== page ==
Longevity, after all, is a big part of what's so iconoclastic about the company's approach. Take windows. Modern, double-paned windows may be more energy-efficient, day-to-day, than the classic sash-weighted design. But what happens, Hindman wants to know, when the new windows wear out? The longest warranty out there is 20 years, and even the ones made of wood have degradable plastic parts. The gas sealed between the panes will eventually leak. "In 100 years, if you're replacing windows four or five times and throwing them all in a landfill - that's insane," Hindman says. "But no one thinks about it that way, because they're only going to live in the house for seven years."

He shifts his attention to paint, momentum building in his friendly voice, and explains that the life span of an exterior paint job these days is four or five years. When house paint was hand-mixed, though tedious to apply, it lasted for decades. (He's working on developing his own.) It's just another example of how our expectations have shifted, he says. "People would like their paint to last 40 years, but they don't want their paint to take two weeks to dry, and [they want] to be able to paint in January."

Yet more and more people are choosing Hindman's way of doing things, from his company's clients to people across the country who have joined in this shift toward what the inventor Saul Griffith calls "heirloom design," a spirited repudiation of the throw-away principles of consumer culture. Judging from the rebounding DIY ethic and the popularity of books such as Sarah Susanka's Not So Big House, a lot of Americans are recognizing that something's missing in contemporary society. That intangible value goes by a lot of names ­- quality, authenticity - but readers of this magazine will recognize it by this one: craftsmanship.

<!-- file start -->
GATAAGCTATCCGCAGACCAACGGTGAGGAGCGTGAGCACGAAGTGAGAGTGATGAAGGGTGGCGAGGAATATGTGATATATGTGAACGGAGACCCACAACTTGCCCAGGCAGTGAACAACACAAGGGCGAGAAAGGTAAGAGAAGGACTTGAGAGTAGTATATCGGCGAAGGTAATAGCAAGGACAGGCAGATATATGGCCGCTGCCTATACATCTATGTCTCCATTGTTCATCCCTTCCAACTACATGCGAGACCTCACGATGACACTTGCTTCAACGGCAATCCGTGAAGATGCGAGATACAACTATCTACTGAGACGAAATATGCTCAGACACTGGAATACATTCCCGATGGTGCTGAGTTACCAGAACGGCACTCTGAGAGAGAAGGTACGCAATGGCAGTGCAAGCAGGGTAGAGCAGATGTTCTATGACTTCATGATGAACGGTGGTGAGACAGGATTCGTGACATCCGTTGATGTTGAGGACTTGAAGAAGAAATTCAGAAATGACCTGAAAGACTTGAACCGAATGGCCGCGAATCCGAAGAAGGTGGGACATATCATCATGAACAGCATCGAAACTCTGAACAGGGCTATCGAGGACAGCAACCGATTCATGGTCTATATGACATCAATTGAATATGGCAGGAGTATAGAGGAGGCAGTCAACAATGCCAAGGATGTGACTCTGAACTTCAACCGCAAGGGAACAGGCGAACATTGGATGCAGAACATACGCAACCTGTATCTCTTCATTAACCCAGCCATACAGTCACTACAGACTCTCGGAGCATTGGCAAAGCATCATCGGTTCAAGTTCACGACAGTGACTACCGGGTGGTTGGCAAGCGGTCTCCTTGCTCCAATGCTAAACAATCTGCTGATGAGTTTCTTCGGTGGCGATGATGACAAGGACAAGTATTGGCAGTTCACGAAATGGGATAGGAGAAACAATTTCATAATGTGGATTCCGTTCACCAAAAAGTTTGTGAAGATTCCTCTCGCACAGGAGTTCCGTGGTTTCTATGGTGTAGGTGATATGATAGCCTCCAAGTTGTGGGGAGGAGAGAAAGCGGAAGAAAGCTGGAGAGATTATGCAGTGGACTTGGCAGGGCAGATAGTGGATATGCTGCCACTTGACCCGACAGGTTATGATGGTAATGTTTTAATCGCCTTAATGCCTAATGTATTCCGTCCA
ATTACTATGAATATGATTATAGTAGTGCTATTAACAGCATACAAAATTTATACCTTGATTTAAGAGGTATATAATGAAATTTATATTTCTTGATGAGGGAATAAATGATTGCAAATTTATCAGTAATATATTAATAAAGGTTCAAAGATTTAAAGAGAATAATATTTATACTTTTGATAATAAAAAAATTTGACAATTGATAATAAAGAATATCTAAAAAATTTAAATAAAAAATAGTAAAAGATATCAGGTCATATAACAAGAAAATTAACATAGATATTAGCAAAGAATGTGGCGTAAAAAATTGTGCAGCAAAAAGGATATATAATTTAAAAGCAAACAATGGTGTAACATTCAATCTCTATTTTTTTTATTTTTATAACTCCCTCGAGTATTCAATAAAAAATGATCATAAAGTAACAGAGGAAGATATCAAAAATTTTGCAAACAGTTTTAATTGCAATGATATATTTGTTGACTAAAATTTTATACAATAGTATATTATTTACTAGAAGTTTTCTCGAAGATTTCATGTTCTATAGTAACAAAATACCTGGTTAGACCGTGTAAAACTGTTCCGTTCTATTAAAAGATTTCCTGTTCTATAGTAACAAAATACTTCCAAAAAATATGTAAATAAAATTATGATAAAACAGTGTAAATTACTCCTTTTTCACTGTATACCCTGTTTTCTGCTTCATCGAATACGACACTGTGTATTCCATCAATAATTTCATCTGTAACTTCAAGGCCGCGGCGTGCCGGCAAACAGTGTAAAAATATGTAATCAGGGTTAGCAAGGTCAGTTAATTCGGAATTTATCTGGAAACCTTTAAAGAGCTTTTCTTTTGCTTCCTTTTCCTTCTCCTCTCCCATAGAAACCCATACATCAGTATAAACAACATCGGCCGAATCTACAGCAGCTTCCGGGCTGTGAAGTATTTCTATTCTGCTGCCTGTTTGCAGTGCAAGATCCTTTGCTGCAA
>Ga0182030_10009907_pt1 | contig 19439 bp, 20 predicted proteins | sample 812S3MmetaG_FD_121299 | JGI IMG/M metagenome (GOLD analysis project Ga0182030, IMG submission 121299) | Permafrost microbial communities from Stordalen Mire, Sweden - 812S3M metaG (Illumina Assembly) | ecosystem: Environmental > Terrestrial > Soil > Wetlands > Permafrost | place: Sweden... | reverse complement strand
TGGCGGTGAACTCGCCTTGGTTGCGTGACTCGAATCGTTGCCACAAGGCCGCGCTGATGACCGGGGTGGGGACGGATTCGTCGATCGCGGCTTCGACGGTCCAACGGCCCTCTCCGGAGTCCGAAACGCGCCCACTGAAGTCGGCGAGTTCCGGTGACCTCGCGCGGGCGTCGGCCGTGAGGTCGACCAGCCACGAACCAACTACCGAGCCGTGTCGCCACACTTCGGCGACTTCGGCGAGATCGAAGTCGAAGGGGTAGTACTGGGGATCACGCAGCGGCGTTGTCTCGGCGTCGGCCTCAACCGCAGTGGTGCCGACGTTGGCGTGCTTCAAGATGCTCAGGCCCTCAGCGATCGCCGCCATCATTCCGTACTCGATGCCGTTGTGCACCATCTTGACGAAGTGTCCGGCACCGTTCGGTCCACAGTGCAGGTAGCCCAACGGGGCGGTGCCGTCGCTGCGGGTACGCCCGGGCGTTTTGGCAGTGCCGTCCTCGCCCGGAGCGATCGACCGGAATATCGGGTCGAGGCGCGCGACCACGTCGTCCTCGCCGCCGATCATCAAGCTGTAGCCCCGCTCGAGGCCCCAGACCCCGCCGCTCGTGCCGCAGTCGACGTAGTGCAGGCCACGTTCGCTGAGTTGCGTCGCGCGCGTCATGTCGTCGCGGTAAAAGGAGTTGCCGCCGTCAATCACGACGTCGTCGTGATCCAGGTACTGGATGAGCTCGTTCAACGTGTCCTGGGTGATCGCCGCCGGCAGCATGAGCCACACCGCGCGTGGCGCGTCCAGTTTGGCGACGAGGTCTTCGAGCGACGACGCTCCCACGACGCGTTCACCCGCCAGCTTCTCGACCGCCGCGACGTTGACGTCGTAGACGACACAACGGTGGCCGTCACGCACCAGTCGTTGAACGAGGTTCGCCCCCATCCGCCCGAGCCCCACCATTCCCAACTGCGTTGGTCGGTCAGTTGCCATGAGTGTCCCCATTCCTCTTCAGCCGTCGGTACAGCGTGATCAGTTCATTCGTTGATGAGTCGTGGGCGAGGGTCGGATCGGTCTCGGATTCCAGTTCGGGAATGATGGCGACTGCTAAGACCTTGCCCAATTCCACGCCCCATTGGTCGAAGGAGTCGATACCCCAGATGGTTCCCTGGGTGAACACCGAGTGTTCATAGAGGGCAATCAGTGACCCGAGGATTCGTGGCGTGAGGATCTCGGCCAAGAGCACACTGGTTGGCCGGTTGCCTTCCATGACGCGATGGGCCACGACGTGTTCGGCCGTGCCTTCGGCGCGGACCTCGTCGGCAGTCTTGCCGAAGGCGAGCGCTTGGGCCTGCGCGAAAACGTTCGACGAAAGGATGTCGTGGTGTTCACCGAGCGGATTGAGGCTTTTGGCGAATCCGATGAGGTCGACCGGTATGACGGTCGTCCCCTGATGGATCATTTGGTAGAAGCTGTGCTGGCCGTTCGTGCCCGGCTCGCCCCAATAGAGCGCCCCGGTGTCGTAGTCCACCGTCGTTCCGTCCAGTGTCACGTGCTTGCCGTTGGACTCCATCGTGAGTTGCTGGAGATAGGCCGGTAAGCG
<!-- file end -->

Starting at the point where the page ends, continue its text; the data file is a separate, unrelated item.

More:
The power of craftsmanship may be why Hindman has never had to recruit colleagues: Jacob Barnes - with two years under his belt, the most senior employee - showed up after graduating from the University of Texas, where he studied geography and environmental science. "His great-grandfather and grandfather were both woodworkers; he just had it in his makeup, in his genes," Hindman says. Taylor Yarbrough, who's been there almost as long, was another recent college grad who fell into the fold, after working as a manager at a hotel. Gillis Schwartz, fresh out of law school, went to Dallas to work for a firm. Six months later, he showed up on Hindman's doorstep.

David Loesch pulled his car over one day when Hindman was outside working on the proto­type bungalito: "He came up, and his first words were: ‘If you teach me to do this, I'll work for you for free.' " Hindman took him on (and paid him). With a couple of different careers in his past, including an eight-year stretch at Dell Computers, Hindman understands the significance of making full-time work out of what you love to do.

"A lot of people, if they took up a craft like this, would discover what their capabilities are," he says. "If they just did it - if they just started working with their hands. But you'd never know if you didn't do that."

Julie K. Hanus is American Craft's senior editor.